Another crucial difference between film and any sort of electronic
medium is that because film stock and processing are so expensive, and
film cannot instantly be viewed after shooting, using film encourages a
more planned and methodical approach to what gets shot and why.  IMHO,
recording images on a medium that is virtually free and can be played
back at once discourages students from taking script development,
direction (e.g. blocking and rehearsing scenes before shooting them) and
production admin seriously.

That's not to say that video doesn't have its advantages, especially if
you're teaching actuality or documentary production.  Furthermore it
probably offers the chance of more creativity at the editing stage.  But
this 'creativity' can often materialise as unstructured firefighting
which is the result of students not having bothered to write a coherent
cutting continuity in the first place.

Finally, I'm not entirely convinced that film would be just too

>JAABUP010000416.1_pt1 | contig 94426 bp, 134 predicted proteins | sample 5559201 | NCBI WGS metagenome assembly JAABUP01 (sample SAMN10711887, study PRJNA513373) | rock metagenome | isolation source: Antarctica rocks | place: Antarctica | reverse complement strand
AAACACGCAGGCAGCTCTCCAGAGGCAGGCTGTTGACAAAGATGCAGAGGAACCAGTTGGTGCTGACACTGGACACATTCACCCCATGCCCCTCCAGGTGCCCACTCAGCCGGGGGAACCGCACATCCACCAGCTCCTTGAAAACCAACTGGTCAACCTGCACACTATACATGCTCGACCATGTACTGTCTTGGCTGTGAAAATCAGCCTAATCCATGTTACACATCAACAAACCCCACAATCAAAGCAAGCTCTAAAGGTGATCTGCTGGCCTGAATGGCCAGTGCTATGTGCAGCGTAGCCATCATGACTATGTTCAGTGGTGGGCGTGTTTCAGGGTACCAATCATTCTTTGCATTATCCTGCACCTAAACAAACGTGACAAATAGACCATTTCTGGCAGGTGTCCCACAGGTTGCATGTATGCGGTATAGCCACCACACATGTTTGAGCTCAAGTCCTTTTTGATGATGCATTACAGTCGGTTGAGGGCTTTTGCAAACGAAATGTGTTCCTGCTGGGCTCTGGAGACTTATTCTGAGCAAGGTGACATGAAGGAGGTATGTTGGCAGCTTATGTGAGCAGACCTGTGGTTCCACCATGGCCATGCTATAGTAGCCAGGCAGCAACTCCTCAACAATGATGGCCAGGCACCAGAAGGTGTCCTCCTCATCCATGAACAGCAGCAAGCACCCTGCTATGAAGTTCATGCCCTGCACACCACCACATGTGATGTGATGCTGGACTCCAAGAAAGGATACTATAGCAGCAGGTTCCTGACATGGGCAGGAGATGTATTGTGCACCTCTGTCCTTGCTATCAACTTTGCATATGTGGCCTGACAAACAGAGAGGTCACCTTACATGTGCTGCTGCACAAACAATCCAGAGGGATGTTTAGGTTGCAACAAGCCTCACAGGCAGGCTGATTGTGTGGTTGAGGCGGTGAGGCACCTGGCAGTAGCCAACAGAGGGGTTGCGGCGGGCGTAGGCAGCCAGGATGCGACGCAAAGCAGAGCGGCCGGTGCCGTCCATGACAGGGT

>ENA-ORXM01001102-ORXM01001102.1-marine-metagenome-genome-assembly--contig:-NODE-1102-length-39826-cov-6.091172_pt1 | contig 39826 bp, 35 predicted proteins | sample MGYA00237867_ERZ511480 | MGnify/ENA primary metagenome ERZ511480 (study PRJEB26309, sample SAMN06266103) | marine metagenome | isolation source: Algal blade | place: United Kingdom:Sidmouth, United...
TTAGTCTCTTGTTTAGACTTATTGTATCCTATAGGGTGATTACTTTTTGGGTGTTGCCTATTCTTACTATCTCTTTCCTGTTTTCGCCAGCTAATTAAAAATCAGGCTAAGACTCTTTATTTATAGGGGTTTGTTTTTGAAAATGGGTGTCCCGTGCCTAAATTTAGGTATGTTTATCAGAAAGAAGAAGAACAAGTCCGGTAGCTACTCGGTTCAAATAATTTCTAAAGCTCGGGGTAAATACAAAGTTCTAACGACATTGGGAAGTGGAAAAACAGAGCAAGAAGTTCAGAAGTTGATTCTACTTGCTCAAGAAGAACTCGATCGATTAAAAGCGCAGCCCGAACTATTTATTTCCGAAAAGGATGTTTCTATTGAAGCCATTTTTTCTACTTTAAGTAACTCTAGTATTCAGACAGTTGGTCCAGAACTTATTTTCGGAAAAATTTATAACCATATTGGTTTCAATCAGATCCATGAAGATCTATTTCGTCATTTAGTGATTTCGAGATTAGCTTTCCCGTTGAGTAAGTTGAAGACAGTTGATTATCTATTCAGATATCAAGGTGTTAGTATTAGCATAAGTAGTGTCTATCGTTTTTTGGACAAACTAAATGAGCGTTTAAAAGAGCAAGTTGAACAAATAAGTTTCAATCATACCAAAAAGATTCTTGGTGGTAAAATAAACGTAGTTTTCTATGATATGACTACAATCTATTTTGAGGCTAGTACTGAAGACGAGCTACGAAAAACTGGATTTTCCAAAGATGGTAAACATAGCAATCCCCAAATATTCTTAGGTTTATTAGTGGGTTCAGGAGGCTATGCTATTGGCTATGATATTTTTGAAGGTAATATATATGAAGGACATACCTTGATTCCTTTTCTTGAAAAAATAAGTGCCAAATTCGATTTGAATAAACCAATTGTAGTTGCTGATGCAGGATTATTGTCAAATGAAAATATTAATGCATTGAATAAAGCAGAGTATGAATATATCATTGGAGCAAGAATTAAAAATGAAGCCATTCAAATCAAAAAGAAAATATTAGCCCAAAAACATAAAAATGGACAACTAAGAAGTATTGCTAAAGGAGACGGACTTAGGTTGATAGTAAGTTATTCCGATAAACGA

expensive.  It is possible to buy 50ft (6 minutes) rolls of Super 8
colour reversal film for around UKP15, processing included, from the few
specialist retailers which still sell it (mainly for very low budget TV
applications, e.g. some commercials).  A set of second hand cameras,
projectors, viewers and editing consumables that would do a class of 15
split into three groups can be had for a fraction of the cost of a
single broadcast-standard DV camcorder.  If the students know that their
shooting ratio will be determined by how much stock they can afford, I
suspect that it would focus their minds on the production process as a
whole very effectively.


Screen-L is sponsored by the Telecommunication & Film Dept., the
University of Alabama: